Reprinted from DouglasinVegas
A Seattle resident told me last night she counted 50 high-rise construction cranes in her hometown. Seattle developer Kevin Daniel provides confirmation, “Seattle is definitely the pretty girl on the dance floor.”
It turns out “there are currently 13 high-rise apartment or condo buildings of at least 24 stories in development or planning in the downtown area. The average is 39 stories. Another 24 high-rises are in the proposal pipeline, according to city and industry reports,” writes Paul Roberts for CrossCut.
The woman from the Emerald City told me the tallest building in Seattle was soon to be built. Perhaps she was talking about Miami developer Sonny Kahn’s proposed 102-story 4/C project which has attracted adverse attention from the FAA.
It’s believed that even if Kahn shortens the building it’ll cost $700 million and the top floor will command $15,000 a month in rent, for “a vertical mansion offering everything from 24-hour concierges to personal shopping and dog-washing, all linked by ‘intelligent mobile technology’ that allows staff to anticipate a tenant’s every need,” Roberts explains.
No one will construct the world’s tallest building in Seattle. But, considerable clusters of cranes must mean we’re near a top.
Mark Thornton explains in his seminal article “Skyscrapers and Business Cycles” that, “the basic components of skyscraper construction such as technology are related to key theoretical concepts in economics such as the structure of production. The findings, empirical and theoretical, suggest that the business-cycle theory of the Austrian school of economics has much to contribute to our understanding of business cycles, particularly severe ones.”
The number of units in downtown Seattle is set to explode, unless a crash gets in the way. Prior to 2010, the number of high-rise rental units in Seattle’s urban “core” was just 2,960. By 2020, the total is projected to be 16,543.
“Given the number of high-rise units expected by the end of the decade, this boom implies a downtown transformation that can strain even the most active imagination,” writes Roberts. “While most of the debate around these towers has centered on familiar questions about affordability, inequality, traffic, and our urban character, we also might want to ask questions of another sort.”
Andrew Lawrence, who invented the Skyscraper Index, found that in virtually all cases, the start of new record-breaking skyscrapers was a precursor to financial crisis. “Generally,” writes Professor Thornton, “the skyscraper project is announced and construction is begun during the late phase of the boom in the business cycle; when the economy is growing and unemployment is low. This is then followed by a sharp downturn in financial markets, economic recession or depression, and significant increases in unemployment.”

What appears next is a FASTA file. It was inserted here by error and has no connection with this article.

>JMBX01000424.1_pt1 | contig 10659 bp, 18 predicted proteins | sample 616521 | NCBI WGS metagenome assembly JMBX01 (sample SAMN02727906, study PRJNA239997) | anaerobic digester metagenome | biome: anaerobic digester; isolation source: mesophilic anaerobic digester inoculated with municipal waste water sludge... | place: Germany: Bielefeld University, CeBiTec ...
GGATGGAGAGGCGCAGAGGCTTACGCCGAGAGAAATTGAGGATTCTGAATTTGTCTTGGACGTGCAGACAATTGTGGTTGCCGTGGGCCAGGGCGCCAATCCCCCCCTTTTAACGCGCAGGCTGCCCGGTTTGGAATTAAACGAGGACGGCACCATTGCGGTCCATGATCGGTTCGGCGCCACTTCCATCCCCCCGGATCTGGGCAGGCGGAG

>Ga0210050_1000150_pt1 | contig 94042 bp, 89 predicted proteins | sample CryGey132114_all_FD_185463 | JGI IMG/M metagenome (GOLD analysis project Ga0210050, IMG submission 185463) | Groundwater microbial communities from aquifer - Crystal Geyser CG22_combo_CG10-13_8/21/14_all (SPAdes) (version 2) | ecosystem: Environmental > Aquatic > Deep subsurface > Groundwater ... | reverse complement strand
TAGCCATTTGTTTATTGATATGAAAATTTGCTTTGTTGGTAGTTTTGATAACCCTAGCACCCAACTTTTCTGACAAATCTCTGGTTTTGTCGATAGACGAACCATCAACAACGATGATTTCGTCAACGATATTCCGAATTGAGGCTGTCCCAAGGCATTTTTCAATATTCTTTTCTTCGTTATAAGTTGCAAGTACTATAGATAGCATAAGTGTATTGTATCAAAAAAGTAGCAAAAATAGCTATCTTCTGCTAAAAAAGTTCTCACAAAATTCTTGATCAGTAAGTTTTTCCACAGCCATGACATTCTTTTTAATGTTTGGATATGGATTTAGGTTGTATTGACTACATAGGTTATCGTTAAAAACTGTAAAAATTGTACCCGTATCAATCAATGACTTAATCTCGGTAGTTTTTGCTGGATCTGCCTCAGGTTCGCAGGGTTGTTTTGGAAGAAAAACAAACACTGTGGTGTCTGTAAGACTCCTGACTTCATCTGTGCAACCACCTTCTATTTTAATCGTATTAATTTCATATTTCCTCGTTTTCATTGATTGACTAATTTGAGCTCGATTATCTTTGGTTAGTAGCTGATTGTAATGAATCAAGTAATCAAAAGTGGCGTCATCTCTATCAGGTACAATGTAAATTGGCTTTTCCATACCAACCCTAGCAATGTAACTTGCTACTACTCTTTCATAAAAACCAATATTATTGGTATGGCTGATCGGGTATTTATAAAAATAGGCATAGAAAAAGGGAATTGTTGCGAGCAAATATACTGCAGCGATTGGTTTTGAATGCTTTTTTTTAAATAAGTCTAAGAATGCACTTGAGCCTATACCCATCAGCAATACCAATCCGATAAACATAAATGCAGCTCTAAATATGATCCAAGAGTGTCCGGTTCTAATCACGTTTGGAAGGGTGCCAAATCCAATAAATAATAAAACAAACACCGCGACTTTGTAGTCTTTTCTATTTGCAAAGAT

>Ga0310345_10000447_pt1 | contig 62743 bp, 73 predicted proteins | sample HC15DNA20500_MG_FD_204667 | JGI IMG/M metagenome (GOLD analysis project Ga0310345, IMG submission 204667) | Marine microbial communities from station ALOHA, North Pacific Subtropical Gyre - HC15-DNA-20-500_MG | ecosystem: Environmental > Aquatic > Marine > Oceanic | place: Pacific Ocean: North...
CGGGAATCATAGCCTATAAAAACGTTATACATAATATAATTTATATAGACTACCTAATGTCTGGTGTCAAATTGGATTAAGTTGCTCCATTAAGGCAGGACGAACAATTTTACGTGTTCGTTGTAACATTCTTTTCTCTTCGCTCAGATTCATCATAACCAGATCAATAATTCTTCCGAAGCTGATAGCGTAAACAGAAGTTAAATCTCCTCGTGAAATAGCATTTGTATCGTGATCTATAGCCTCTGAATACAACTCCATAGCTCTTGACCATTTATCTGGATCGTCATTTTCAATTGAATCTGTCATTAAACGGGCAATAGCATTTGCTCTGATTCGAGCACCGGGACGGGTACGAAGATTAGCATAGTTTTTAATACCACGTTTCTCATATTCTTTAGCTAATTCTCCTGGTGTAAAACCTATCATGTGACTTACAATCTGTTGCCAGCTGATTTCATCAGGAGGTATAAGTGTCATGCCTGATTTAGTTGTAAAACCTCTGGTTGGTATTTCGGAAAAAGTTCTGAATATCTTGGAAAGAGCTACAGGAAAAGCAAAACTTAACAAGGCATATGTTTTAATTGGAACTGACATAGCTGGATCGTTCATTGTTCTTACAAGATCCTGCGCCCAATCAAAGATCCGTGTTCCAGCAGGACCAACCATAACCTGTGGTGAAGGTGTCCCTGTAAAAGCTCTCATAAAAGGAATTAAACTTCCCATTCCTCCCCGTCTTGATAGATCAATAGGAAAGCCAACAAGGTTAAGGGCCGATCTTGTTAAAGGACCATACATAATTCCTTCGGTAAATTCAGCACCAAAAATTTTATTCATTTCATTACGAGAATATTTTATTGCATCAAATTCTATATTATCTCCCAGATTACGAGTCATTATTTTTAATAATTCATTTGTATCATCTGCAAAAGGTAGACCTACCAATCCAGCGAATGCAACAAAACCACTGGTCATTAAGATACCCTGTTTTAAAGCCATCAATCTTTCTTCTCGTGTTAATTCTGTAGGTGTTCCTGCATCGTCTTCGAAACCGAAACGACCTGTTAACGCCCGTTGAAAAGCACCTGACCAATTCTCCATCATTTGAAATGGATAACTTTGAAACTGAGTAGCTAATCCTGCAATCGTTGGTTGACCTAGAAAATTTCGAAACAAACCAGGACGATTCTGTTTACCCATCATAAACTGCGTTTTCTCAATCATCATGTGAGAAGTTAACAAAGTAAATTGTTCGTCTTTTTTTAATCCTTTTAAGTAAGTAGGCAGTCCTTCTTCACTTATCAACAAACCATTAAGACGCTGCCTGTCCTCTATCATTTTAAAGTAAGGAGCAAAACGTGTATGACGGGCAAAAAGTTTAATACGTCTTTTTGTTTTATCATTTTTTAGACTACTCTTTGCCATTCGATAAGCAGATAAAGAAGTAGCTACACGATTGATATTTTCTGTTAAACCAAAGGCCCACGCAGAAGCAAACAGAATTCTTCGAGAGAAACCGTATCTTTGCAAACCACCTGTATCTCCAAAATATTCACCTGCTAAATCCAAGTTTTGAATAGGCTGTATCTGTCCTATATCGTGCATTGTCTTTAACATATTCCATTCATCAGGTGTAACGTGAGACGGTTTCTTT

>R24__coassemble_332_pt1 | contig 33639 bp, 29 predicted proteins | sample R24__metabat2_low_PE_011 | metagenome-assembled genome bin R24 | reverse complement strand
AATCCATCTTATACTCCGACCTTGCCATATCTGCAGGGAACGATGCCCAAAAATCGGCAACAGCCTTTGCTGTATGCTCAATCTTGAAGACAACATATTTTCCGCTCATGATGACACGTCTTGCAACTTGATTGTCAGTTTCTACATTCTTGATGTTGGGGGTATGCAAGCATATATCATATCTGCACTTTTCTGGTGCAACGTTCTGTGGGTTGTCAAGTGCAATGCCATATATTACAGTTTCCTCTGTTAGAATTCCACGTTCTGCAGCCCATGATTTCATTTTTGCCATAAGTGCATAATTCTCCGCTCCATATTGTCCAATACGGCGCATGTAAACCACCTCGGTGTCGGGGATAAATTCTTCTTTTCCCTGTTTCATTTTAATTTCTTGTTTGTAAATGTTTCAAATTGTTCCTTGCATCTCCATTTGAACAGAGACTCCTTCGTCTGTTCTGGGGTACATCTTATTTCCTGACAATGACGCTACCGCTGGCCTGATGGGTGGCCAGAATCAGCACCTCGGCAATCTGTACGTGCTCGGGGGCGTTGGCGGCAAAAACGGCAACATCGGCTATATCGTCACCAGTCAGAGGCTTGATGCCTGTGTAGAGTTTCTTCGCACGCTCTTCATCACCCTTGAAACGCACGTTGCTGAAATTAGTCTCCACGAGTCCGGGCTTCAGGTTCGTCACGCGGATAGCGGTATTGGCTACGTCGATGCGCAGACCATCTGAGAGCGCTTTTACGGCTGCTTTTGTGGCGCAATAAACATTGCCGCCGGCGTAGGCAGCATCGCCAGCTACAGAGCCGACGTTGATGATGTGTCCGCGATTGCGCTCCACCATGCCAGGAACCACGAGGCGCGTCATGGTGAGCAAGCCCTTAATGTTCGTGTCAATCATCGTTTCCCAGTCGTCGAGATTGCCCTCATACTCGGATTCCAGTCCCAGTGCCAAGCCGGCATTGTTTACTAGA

However, Seattle academics and civic leaders view their downtown as the new Field of Dreams — “Build it and they will come.” And “once all of this intellectual power and capital, and corporate talent comes together,” says Peter Orser, who runs University of Washington’s Runstad Center for Real Estate Studies, “it just feeds on itself and now we’re exponentially growing, from what was once Bill Gates, Paul Allen and Bill Boeing … Now it’s a lot more guys like that.”
Developers assume the new residents coming to rent downtown will live alone with their laptops. Roberts writes, “based on proposed projects, says [real estate consultant Brian] O’Connor, the studio/one-bedroom ratio for new towers will likely hover between 80 percent and 85 percent.”
Normal folk are not wanted, “the towers are key to attracting a very specific category of newcomer — the ‘creatives’ widely seen as the secret sauce for a hot urban economy,” explains Roberts.
As cheap money gushes in to finance new projects, even a journalist like Roberts can identify this skyscraper building binge as a “capital-fueled boom.”
Richard Cantillon, widely credited as the first economic theorist, would be able see what’s going on in Seattle before he hit the Strait of Juan de Fuca. Thornton explains how the Cantillon Effect relates to skyscraper construction,
Combined with a lower cost of capital brought about by a lower rate of interest, land owners will seek to build more capital-intensive structures and, at the margin, this will cause land to be put to alternative uses. In the central business district, this means more intensive use of land and thus higher buildings. Simplified, higher prices for land reduce the ratio of the per-floor cost of tall vs. short buildings and thus create the incentive to build buildings taller to spread the land cost over a larger number of floors. Lower rates of interest also reduce the cost of capital, which facilitates the ability to build taller. Thus, higher land cost leads to taller buildings.
“Although many observers expect some sort of correction in the Seattle high-rise sector, the timing and severity are anyone’s guess,” Roberts writes. “The correction might be so modest that most of Seattle doesn’t really notice.”
Seattle, Mr. Cantillon would contend, you’ll notice.